Naomi Klein on the Failures of the Environmental Movement

      A worker holds up a climate change protest sign outside the lignite-fired power station in Jänschwalde, Germany, which belongs to Vattenfall, a Swedish group.

WS: By keeping the price of it artificially low?

NK: Yes, and bombarding us with advertising, and buying our politicians, and the rest of it. So we need to go after them, so that we can do that hard work. It isn't an either/or.

But that said, I think there's a real misanthropic streak in the green movement. There's this masochistic tendency to totally blame ourselves for all of these failures. We just don't want to change, we're just too selfish, we're suicidal, and that's who we are. All these human nature arguments that get made to explain why we've failed to act on climate.

And what I see is, actually, this movement has risen up, again and again, and we've made these resolutions — we're gonna recycle, we're gonna bicycle, we've gotten geared up for Rio and geared up for Copenhagen — and the movement rises up, and then it disappears. You have the Inconvenient Truth moment, and then it disappears. So the question is, why? Why are we so unable to sustain momentum, and who is sabotaging this movement? And part of it is the fossil fuel companies, directly sabotaging it, with denialism and misinformation.

But part of it is people are paying attention. In Canada, I'd say we've got a pretty strong environmental movement. I live in a city, Toronto, where every Wednesday everybody puts their green composting box outside their house. It's bigger than a garbage can. And it's amazing, the success of the composting. People don't think of it as a movement, but you know, you make it easy enough for people, and people do it. You rarely see a plastic bag in my neighborhood. In fact, my neighborhood was just totally redesigned to be less car friendly — and people lived with two years of construction for that to happen.

But then you pick up the paper, and you read that your country has increased its emissions by 30 percent because of the tar sands. In other words, what the fossil fuel industry is doing is undoing everything we are doing. And then you just feel like a chump.

I think that the green movement has a lot to answer for — for personalizing this issue, and making it about changing your light bulbs and recycling. But this has been changing, and I think the Keystone fight was key. In Canada, the environmental movement and the economic justice movement have been so galvanized by the anti-Keystone fight. We are fighting like hell to prevent pipelines through to the west coast, and we're winning. It's amazing what has happened on the west coast. It's the most beautiful movement I've ever been a part of.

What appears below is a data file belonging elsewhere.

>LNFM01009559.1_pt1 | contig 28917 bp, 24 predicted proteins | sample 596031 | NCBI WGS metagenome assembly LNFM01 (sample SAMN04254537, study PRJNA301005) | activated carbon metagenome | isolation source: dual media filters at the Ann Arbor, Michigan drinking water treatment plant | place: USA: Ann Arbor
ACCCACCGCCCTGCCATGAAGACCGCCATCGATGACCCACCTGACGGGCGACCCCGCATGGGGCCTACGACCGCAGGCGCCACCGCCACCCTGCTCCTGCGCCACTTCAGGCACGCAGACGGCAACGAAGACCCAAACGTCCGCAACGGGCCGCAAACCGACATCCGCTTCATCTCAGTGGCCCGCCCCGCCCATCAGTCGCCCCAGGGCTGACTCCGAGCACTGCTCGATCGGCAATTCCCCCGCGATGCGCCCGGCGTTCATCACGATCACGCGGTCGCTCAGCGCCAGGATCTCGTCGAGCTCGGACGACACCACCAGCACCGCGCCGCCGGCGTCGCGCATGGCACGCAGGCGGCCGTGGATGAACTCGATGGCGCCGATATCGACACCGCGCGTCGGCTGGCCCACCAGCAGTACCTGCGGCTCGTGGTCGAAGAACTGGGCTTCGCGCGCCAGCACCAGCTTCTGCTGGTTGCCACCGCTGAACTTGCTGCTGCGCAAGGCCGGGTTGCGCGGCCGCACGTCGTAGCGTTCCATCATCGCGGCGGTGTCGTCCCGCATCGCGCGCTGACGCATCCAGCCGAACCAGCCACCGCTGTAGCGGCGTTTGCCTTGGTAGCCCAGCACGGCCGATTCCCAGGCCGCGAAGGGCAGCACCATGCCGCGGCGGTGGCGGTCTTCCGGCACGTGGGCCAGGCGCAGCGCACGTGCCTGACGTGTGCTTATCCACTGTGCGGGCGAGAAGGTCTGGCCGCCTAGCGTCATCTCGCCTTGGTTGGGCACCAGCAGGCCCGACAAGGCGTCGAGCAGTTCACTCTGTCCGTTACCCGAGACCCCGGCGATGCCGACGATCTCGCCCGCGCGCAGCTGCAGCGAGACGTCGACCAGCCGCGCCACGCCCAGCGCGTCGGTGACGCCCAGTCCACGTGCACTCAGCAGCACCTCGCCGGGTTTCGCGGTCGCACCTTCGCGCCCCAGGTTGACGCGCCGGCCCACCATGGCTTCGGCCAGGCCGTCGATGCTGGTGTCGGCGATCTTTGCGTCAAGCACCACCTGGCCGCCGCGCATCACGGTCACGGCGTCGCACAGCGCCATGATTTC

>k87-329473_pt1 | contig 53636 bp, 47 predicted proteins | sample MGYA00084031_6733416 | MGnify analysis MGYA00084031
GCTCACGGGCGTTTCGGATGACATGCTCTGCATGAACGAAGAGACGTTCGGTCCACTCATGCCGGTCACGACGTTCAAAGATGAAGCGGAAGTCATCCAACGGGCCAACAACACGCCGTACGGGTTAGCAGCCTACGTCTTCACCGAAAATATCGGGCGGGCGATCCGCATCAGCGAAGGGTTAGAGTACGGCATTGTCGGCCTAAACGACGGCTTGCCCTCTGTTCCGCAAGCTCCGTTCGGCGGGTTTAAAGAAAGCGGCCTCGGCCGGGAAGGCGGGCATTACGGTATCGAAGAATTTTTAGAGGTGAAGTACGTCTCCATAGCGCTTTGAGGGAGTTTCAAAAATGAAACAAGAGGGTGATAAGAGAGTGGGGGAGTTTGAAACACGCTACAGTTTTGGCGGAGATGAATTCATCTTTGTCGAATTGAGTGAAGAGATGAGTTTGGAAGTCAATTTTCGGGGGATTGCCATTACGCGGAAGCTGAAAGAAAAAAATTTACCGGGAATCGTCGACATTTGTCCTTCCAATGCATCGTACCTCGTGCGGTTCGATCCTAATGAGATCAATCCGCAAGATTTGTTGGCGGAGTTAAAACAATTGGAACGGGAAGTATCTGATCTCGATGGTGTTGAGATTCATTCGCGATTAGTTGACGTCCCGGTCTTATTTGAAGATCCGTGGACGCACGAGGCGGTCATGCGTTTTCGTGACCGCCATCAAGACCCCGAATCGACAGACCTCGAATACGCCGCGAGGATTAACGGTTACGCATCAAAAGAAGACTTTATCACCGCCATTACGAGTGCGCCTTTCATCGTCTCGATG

So we are already making that leap from just individual action to fighting the pipelines, fighting the oil companies, but we can't fight it one pipeline at a time — we know it's not a sustainable model, we know we can't fight them one megaproject at a time. And that's where "Do the Math" comes in. We have to go after their business model, and that's what we're doing.

WS: You're known for the phrase "move the center." Is that what you're trying to do with "Do the Math"?

NK: Oh, yeah. Look, when I said "move the center," you know what I was always saying is, you know, let's nationalize the oil companies. [laughter]

WS: Right  and you're also quoted saying we need to go out and say some "crazy stuff." [laughter] So is DTM saying crazy stuff?

NK: I don't think it is. I mean, it's definitely moving the center. But I don't think it's crazy.

I think we will get to a point where saying we should nationalize the oil companies won't sound crazy either. Because the bills are just going to add up. Cleaning up the mess that they have made is just going to get so expensive that we are going to have to ask why we are paying for it, and not them. And if they are so phenomenally profitable, how about using the profits from these rogue companies to both clean up the mess they've made and to get off of the stuff? Oil companies have told us in the past that they're going to do this voluntarily, that was the whole BP "Beyond Petroleum" swindle. But they are not in any way, shape or form doing this on their own, and every time I hear another quarterly report, and just astronomical profits going out the door into the hands of shareholders, that is money we don't have to meet this crisis.

WS: And not just into the hands of shareholders, but into new exploration, into tar sands, etc.

NK: Exactly. So I don't think it's crazy at all. When I say go out there and say some crazy shit, I mean say stuff that sounds crazy to other people, but it doesn't sound crazy to me.

WS: When we step back and think about this from a mainstream media standpoint...